Thanks for sharing your experience. This is all good to know! In the past I’ve gotten excellent results with inkscape, but I haven’t used it in about six months…
This made me actually get around to installing textext on my Windows machine (I normally just use it under Linux); to get it to work was slightly more involved than I’d hoped…
- Install Inkscape 0.92.3 (with Python extensions)
- Install PyGTK (from TexText github)
- Install pdf2svg (again from TexText github) - I prefer
pstoeditsimply because I wrote it
- Install TexText v0.8-beta3 (from TexText releases)
- Comment out lines 640-661 of textext.py (begining
if PLATFORM == WINDOWS: # Try to add some commonly needed paths to PATH) so that it doesn’t try to use pstoedit, which I don’t have installed. (Assumes that
pdf2svggot added to the path already by the installer.)
- Run TexText from the extensions menu in Inkscape
All that done and it works nicely.
Not sure this counts as help but just wanted to share what I do. I use rmarkdown ioslides with mermaidjs and later convert to PDF. This allows for plots, images, graphs, code, quotes etc rendered in code. I use it for my Julia talks as well.
Something I am really happy with out of my Beamer + Tikz combo right now.
I am introducing my talk with a series of views of a diagram showing the relationship between various things that I will talk about (and the wider ecosystem)
Then at the start of each section of my talk,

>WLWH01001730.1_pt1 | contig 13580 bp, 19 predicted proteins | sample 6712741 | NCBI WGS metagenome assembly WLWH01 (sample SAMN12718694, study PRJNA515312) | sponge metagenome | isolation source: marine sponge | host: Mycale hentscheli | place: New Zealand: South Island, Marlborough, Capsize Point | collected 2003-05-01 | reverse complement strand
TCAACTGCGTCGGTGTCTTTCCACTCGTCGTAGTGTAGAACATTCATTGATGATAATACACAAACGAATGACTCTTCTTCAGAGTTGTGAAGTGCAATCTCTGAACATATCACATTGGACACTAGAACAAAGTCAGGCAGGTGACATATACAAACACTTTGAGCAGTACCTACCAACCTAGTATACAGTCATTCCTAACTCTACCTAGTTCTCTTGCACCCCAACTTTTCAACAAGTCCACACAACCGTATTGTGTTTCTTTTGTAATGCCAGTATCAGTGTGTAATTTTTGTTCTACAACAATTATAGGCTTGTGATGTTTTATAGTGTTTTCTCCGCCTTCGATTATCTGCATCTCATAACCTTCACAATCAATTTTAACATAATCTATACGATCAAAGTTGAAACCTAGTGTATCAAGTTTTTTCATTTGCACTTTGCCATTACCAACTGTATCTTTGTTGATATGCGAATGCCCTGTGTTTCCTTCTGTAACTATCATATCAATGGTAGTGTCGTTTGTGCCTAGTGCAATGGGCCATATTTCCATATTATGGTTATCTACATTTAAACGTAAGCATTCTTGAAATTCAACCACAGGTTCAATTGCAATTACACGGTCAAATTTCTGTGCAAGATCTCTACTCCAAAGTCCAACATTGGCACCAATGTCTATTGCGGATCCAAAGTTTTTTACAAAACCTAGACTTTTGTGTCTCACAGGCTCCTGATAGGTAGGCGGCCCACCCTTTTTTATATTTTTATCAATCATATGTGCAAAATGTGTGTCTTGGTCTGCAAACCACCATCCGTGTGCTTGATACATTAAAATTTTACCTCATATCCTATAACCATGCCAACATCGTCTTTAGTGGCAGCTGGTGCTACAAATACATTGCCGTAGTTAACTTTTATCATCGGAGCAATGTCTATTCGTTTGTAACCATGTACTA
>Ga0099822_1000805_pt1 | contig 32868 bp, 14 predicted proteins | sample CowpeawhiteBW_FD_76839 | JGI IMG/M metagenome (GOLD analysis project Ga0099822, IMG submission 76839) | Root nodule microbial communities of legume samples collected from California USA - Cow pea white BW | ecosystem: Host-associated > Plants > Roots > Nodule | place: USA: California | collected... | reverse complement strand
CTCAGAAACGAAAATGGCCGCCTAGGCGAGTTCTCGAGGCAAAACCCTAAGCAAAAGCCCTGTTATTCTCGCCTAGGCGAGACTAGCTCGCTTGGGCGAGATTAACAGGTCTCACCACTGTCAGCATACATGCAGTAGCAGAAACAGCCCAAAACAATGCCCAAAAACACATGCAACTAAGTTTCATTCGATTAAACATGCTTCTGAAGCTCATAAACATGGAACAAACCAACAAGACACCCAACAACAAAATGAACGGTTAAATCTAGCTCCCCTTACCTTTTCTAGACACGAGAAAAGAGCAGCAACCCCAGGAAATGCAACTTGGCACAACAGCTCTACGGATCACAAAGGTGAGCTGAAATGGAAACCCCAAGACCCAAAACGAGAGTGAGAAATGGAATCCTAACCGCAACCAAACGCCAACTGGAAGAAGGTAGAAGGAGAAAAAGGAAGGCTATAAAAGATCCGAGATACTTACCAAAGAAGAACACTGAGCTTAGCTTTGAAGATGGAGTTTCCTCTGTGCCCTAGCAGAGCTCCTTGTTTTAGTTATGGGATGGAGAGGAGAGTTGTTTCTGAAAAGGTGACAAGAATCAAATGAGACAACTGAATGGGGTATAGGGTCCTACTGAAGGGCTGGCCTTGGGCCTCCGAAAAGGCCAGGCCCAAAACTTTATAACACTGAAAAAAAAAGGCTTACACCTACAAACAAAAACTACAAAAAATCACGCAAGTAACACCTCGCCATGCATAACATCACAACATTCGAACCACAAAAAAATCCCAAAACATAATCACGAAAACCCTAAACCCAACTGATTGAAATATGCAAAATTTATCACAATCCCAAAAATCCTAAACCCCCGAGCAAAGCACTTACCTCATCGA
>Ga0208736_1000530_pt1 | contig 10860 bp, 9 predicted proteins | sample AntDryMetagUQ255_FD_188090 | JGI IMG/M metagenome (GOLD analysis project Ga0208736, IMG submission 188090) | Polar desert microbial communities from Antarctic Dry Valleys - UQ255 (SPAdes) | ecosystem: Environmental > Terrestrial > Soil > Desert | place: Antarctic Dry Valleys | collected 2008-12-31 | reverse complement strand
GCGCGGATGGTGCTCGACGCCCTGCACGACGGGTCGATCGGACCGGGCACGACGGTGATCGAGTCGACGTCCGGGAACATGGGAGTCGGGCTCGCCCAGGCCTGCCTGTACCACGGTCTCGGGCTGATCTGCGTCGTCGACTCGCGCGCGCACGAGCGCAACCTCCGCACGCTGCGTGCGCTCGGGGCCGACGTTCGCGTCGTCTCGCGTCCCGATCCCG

I am flashing back to that diagram,
with the relevant part highlighted.
Now that kinda thing is really hard to do outside of programmatic diagram generation like Tikz gives me.
Or by spending a lot of time, and having to update a lot of things if you want to change the base diagram.
(I wish it wasn’t)
I always use slides.com for my presentations. It’s essentially a hosted, managed GUI wrapper for reveal.js.
The presentation tools are very useful. You can give people a link which will live-update to follow along with your presentation, which is perfect for videoconferencing where you want to show your face as well. Hypothetically you could actually do a screen recording of a client watching the slides for a synchronized slide recording you can composite later. You can also control your presentation from your phone.
I like the layout tools; fragments are a good way to express intra-slide transitions, and grid snapping really helps with positioning graphics. They have code highlighting and even iframe injection. The dangling slide layout has helped me organize my talks as well.
With the lite plan, which I use, you can present while offline and export to PDF. I usually export a PDF as a backup in case the site stops working (which it never has). You can also upgrade and downgrade whenever, so if you have a busy presentation season and then downtime you don’t have to pay for the whole year.
In the end the biggest gain for me was not thinking about making the tech work. I can make simple slides, brain-to-screen, without thinking too hard. That’s definitely a case of different needs for different people of course.
Here’s my presentation from last year so you can see what it looks like if you’re interested: http://slides.com/iamed2/using-return-type-annotations-effectively